The National Park Service manages 84 million acres, in 419 parks, 1 in 4 of which have caves, and 1 in 3 of which have mines. Many of these caves and mines provide habitat for hibernating bats.
Bats are an essential part of many American ecosystems, but they're under threat from a hidden illness called white-nose syndrome. Since 2006, this fungal disease has killed millions of bats in North America. In some caves and mines, 90-100% of bat populations have died.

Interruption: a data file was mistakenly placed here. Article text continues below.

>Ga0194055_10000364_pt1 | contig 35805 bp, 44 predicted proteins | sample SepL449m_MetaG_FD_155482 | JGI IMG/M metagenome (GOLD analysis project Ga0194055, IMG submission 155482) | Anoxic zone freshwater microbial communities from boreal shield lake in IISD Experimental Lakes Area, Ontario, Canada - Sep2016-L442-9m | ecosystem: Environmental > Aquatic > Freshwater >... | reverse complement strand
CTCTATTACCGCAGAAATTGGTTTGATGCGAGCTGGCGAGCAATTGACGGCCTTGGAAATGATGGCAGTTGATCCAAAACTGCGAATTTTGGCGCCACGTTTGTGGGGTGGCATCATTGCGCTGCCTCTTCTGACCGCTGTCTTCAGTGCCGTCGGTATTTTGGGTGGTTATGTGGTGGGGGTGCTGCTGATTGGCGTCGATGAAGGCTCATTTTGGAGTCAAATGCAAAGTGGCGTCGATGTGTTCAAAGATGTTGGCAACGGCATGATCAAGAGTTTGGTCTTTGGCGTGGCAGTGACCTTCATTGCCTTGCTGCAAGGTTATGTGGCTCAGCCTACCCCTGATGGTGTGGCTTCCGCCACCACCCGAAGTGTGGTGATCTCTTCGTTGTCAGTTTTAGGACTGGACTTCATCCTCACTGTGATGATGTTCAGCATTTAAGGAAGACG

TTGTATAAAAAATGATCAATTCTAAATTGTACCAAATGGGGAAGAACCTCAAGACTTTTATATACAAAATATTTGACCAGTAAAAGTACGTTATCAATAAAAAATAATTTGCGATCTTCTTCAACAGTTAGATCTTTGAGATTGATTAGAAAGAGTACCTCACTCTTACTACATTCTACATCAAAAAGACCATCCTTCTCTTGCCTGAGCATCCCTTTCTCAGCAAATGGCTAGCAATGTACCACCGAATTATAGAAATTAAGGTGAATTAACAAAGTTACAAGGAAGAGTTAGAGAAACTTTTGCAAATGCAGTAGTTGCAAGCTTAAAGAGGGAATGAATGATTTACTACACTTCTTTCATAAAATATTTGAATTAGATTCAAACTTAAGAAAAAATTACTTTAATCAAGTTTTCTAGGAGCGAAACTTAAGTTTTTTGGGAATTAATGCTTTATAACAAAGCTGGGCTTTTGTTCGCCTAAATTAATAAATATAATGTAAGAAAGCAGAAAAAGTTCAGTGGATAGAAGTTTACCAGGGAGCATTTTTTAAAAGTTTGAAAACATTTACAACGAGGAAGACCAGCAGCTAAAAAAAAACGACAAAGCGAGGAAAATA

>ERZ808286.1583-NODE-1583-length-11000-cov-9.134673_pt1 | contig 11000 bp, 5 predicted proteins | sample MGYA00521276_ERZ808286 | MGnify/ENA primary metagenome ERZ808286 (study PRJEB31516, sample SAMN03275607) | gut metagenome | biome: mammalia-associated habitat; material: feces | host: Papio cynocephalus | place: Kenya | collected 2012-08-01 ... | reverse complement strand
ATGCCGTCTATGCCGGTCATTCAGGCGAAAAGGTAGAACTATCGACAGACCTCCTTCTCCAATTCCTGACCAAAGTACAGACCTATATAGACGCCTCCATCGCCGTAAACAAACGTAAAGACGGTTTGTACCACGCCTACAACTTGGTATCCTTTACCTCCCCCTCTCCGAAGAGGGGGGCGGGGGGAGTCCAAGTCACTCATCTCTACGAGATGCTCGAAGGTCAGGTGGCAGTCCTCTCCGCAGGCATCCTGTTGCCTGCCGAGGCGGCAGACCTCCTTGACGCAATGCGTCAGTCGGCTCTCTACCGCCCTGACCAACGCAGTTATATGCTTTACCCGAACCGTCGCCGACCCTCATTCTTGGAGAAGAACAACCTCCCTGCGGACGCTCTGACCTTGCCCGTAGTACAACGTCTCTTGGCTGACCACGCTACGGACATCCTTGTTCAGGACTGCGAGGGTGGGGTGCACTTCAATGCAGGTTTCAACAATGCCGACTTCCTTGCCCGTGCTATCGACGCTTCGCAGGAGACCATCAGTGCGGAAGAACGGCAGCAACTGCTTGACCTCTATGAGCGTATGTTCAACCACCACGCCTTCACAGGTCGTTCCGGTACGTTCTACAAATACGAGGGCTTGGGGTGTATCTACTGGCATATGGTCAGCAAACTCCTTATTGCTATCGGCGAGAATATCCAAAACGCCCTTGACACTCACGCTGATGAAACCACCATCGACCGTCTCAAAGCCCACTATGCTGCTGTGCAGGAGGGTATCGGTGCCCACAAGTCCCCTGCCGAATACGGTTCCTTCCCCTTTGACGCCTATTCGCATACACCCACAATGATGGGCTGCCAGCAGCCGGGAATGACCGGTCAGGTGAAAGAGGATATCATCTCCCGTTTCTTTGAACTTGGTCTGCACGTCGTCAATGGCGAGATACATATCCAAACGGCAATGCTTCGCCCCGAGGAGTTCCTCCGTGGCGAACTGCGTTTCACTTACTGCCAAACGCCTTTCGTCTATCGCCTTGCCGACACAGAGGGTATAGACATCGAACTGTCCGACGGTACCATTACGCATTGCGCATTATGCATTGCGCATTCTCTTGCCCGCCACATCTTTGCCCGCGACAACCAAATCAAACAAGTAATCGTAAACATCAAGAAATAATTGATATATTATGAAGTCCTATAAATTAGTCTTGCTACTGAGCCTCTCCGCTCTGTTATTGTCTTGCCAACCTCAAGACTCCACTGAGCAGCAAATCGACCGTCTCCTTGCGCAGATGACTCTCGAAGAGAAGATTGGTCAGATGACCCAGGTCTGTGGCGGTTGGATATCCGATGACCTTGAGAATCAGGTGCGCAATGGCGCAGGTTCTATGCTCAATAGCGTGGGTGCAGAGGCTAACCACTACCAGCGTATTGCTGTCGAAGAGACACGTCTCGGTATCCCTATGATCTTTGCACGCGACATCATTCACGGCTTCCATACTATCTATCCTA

Parks in more than half of the United States are affected by the presence of White Nose Syndrom. Losing an important predator so quickly may have a drastic effect on the ecology of a given park. As the disease spreads, scientists consider the impact and potential for impact on national parks to be very high.
Today on America's National Parks, Bats of the Greater Yellowstone area - and how National Park Service scientists are working to learn how to protect them.